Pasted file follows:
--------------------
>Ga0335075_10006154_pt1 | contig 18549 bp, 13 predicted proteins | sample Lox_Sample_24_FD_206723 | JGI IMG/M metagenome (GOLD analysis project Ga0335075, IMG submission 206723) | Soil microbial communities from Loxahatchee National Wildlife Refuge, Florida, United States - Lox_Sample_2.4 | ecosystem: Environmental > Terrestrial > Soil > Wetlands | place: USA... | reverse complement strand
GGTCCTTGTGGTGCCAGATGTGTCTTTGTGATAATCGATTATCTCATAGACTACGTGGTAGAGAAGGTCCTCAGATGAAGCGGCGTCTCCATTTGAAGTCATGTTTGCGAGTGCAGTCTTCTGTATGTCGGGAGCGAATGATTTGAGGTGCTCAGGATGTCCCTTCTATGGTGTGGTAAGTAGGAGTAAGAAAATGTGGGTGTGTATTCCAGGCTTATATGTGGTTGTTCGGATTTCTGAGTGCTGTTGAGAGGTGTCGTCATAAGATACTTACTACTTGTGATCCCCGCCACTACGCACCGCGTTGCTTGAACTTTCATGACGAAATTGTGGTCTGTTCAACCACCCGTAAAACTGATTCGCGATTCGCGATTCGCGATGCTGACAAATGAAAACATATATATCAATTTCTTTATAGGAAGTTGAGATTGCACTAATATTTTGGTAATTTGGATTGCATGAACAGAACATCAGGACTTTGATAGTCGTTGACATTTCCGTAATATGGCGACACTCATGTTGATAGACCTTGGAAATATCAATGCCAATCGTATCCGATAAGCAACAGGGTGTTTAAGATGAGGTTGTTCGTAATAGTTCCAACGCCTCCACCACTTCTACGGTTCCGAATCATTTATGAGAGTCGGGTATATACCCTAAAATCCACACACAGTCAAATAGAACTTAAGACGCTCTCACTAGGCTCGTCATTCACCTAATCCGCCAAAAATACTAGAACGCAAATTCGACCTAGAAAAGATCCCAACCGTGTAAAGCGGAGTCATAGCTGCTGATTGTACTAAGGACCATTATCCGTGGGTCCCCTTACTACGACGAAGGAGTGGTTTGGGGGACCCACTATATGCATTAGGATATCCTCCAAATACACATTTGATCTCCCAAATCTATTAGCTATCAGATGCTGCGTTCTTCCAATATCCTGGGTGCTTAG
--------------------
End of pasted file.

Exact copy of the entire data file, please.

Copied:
>Ga0335075_10006154_pt1 | contig 18549 bp, 13 predicted proteins | sample Lox_Sample_24_FD_206723 | JGI IMG/M metagenome (GOLD analysis project Ga0335075, IMG submission 206723) | Soil microbial communities from Loxahatchee National Wildlife Refuge, Florida, United States - Lox_Sample_2.4 | ecosystem: Environmental > Terrestrial > Soil > Wetlands | place: USA... | reverse complement strand
GGTCCTTGTGGTGCCAGATGTGTCTTTGTGATAATCGATTATCTCATAGACTACGTGGTAGAGAAGGTCCTCAGATGAAGCGGCGTCTCCATTTGAAGTCATGTTTGCGAGTGCAGTCTTCTGTATGTCGGGAGCGAATGATTTGAGGTGCTCAGGATGTCCCTTCTATGGTGTGGTAAGTAGGAGTAAGAAAATGTGGGTGTGTATTCCAGGCTTATATGTGGTTGTTCGGATTTCTGAGTGCTGTTGAGAGGTGTCGTCATAAGATACTTACTACTTGTGATCCCCGCCACTACGCACCGCGTTGCTTGAACTTTCATGACGAAATTGTGGTCTGTTCAACCACCCGTAAAACTGATTCGCGATTCGCGATTCGCGATGCTGACAAATGAAAACATATATATCAATTTCTTTATAGGAAGTTGAGATTGCACTAATATTTTGGTAATTTGGATTGCATGAACAGAACATCAGGACTTTGATAGTCGTTGACATTTCCGTAATATGGCGACACTCATGTTGATAGACCTTGGAAATATCAATGCCAATCGTATCCGATAAGCAACAGGGTGTTTAAGATGAGGTTGTTCGTAATAGTTCCAACGCCTCCACCACTTCTACGGTTCCGAATCATTTATGAGAGTCGGGTATATACCCTAAAATCCACACACAGTCAAATAGAACTTAAGACGCTCTCACTAGGCTCGTCATTCACCTAATCCGCCAAAAATACTAGAACGCAAATTCGACCTAGAAAAGATCCCAACCGTGTAAAGCGGAGTCATAGCTGCTGATTGTACTAAGGACCATTATCCGTGGGTCCCCTTACTACGACGAAGGAGTGGTTTGGGGGACCCACTATATGCATTAGGATATCCTCCAAATACACATTTGATCTCCCAAATCTATTAGCTATCAGATGCTGCGTTCTTCCAATATCCTGGGTGCTTAG